Eight-thousand, two-hundred feet above sea level on the northern slope of Mauna Loa in a place surrounded by the barren, lava-rock landscape of an abandoned quarry, six scientists are living in isolation for 365 days in a roughly 1,000 sq. ft. dome.
That’s tight quarters. That’s a year stuck in a space not much larger than a racquetball court.
The domed habitat is called HI-SEAS, the Hawai’I Space Exploration Analog and Simulation…
If you’re following VR, you’re probably hearing a lot about presence. But what is it?
The definition is elusive. Presence in virtual environments has been described, measured, and theorized in all kinds of ways. Whether they have dedicated decades of their lives to the subject or they are part of today’s new generation with a fresh take on VR, researchers are still struggling to come up with a unified conception of presence.
As a huge new wave of presence-inducing technologies hits the market this year, for the first time many people will experience presence and broken presence in virtual environments, so understanding what works and doesn’t is important.
Professor Ruth West, together with two students and a University of Tasmania collaborator, published in the proceedings of the SPIE, The Engineering Reality of Virtual Reality 2015. West presented the paper to an enthusiastic audience at the conference held in San Francisco Feb. 8-12, 2015, followed by a lively question-and-answer session.
The paper “Embodied Information Behavior, Mixed Reality and Big Data” is a snapshot of the current renaissance in virtual reality, augmented reality and mixed reality technology and the promissory contexts in which those systems are developed.
Written with two xREZ Art + Science Lab students – psychology senior Max Parola and journalism graduate student Amelia Jaycen – the study outlines the process of innovation as it unfolds in developers’ laboratories and the consumer marketplace, where a narrative about a hybrid physical-digital future affects how the Internet of Things will become a part of our human lives.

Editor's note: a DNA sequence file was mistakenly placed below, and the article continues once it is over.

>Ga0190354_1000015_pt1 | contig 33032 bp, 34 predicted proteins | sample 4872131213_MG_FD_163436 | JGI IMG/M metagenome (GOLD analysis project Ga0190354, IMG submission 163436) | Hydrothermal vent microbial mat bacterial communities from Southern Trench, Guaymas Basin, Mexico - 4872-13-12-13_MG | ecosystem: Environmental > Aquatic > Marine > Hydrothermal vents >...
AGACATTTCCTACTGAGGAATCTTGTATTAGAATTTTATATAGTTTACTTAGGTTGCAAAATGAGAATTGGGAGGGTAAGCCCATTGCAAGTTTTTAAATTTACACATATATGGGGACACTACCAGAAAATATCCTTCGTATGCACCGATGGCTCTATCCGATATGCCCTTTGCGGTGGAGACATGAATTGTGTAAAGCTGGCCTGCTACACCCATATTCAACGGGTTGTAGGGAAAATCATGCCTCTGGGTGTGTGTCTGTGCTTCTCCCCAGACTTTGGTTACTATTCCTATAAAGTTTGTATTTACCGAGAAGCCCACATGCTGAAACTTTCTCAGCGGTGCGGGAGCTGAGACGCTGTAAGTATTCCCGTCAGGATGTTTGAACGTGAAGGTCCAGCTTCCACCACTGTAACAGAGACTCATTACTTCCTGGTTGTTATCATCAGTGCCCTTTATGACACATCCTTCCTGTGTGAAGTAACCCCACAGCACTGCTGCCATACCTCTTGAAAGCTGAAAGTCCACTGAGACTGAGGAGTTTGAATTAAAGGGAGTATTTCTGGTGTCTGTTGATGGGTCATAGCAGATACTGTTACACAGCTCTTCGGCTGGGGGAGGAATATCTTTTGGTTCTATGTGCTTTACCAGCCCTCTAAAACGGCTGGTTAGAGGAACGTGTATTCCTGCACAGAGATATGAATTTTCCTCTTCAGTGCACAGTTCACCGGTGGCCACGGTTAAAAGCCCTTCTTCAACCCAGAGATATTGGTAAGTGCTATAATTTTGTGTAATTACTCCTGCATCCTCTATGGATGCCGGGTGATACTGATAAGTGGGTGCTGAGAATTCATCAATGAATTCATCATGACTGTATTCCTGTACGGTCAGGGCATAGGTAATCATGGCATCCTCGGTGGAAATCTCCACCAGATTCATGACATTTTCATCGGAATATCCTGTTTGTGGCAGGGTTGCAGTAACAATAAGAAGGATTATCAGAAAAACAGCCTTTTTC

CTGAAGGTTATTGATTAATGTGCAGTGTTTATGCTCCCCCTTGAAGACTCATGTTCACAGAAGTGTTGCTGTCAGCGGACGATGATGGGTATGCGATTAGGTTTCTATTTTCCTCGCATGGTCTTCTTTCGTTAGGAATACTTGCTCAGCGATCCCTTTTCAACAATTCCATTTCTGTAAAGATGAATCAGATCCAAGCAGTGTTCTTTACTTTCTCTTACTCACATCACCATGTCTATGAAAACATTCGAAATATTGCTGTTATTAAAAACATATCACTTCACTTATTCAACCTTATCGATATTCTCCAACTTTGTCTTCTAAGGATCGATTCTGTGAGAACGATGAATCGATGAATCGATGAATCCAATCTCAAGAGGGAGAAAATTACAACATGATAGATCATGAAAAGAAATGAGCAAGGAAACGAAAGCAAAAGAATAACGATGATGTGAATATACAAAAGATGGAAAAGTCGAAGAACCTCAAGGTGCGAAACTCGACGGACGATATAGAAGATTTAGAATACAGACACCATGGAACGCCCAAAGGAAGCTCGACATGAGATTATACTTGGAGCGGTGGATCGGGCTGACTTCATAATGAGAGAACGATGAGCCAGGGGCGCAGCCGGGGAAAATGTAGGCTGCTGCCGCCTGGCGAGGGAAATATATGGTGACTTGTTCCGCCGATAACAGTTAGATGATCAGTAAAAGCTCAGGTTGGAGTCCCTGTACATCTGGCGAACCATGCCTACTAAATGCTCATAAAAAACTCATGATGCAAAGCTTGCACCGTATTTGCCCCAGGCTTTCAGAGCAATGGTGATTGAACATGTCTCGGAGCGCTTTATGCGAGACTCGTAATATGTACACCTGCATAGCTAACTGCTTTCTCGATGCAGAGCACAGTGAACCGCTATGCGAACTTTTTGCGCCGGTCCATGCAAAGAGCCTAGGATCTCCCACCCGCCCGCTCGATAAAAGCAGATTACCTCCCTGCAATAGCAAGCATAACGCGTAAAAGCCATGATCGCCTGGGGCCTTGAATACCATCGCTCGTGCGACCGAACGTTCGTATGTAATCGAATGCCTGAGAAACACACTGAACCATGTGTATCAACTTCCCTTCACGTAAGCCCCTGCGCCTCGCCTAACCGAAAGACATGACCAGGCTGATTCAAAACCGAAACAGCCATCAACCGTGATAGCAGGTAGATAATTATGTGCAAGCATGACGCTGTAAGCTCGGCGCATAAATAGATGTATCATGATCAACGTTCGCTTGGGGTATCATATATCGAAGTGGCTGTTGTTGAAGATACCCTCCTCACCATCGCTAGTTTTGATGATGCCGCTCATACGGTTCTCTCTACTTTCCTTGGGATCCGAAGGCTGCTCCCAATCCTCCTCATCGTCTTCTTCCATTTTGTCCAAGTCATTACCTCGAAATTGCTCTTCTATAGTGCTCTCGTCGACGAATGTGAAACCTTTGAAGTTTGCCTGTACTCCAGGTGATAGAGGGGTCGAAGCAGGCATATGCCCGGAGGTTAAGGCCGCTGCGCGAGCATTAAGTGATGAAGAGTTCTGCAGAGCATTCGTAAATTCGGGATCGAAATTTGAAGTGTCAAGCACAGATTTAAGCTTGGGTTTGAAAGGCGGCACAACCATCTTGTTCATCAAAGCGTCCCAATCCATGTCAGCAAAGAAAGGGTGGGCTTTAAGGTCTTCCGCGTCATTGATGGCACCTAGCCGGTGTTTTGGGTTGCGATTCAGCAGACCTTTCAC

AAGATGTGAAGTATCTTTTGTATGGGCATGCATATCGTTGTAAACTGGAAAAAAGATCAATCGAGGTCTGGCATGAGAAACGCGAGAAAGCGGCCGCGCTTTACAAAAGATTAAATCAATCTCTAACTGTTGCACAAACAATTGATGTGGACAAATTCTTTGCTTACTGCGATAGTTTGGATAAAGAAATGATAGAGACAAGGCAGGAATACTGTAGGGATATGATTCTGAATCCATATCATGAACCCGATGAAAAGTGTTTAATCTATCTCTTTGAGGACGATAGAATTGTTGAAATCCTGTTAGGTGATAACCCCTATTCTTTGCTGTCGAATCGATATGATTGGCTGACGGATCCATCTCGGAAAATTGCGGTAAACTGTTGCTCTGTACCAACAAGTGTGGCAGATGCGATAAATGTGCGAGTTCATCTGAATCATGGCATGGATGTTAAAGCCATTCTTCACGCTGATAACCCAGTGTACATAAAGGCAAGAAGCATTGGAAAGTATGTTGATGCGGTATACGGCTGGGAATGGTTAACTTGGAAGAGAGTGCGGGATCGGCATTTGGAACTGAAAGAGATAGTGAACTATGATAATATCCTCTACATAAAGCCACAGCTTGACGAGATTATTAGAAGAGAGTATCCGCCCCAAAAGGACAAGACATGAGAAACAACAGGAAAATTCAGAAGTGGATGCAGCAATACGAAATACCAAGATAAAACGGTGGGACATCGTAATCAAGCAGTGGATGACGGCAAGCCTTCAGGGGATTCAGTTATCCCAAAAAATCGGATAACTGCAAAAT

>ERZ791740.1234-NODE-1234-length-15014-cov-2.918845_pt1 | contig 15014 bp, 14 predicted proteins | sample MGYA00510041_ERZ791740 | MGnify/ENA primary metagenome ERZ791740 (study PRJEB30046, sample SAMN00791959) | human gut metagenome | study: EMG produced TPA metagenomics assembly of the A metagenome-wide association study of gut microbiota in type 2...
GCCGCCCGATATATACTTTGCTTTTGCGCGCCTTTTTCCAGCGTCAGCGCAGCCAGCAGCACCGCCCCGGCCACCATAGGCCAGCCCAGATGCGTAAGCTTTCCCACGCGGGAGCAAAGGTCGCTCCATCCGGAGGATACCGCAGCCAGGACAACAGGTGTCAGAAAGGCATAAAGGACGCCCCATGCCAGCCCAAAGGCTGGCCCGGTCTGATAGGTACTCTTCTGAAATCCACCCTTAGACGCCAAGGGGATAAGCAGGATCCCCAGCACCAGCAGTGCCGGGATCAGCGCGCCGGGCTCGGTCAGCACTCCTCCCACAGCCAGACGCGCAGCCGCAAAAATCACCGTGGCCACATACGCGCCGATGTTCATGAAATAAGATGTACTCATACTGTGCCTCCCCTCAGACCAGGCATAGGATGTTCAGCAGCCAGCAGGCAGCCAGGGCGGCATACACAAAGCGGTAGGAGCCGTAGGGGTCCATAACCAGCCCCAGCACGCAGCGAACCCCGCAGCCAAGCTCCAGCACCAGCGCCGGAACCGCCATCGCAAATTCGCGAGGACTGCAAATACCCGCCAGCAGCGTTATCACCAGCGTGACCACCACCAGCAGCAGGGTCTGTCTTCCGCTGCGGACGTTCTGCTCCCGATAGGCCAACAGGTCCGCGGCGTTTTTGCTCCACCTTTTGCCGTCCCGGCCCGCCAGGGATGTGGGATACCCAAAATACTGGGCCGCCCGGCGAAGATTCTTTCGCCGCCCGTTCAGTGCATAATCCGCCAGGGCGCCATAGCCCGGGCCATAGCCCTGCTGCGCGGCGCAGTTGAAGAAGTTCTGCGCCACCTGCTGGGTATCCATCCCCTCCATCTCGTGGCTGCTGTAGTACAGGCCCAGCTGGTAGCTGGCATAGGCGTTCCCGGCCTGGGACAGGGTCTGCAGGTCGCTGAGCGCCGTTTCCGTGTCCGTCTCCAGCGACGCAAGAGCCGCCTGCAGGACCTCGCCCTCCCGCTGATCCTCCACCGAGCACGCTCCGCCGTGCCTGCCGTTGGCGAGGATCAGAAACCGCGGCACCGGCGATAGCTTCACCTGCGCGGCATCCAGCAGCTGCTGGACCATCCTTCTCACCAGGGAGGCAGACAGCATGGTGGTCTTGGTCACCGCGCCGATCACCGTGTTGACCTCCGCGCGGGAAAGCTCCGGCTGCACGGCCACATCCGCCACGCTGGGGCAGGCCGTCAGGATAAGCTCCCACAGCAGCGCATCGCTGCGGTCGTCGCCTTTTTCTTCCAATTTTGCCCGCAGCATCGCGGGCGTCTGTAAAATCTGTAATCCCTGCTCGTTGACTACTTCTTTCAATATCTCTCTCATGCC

The Intergovernmental Panel on Climate Change Nov. 2 issued its Synthesis Report – a combination three IPCC Working Group reports, which IPCC says are “the most comprehensive assessment of climate change ever undertaken.”
The report is the joint effort of 800 lead authors, almost 1,000 more supporting authors and a combination of 30,000 scientific papers. The report “distills and integrates the findings” and provides information critically important for policymakers, IPCC says.
But David Malakoff poses the pertinent question in his article in Science magazine: “whether the new IPCC report can help overcome the political and economic obstacles that have blocked major movement of reducing emissions.”
[Image: Students and local leaders in the Barents Summer School in Kirkenes, Norway. Credit: Amelia Jaycen]
Twenty-four Ph.D. students including Norwegian, Russian, Finnish and Swedish students, some of them representing the Sami population, and one student from Hong Kong gathered to establish international collaborative relationships and learn about conducting epidemiological research: Studies of disease patterns, causes and effects over time.
The one-week course centered around human health issues in the cross-border Barents region. Students who attended are researchers in a variety of subjects ranging from suicides among indigenous populations to the effects of pollution on infants born to exposed mothers.
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A local upstart reaching people by combining the power of information with food news in Denton, Texas.
Also, see research from Feed Denton’s Andrew J. Miller–>
This Science magazine interactive features asks, “Who Does Peer Review?”
[Image: Amelia Jaycen]
University of North Texas Regents Professor of Biological Sciences Dr. James Kennedy is conducting his twelfth year of mosquito sampling and testing for West Nile Virus (WNV) in cooperation with the City of Denton, and this year is the first year samples are analyzed at UNT as well as sent to the Texas Department of Health State Services.
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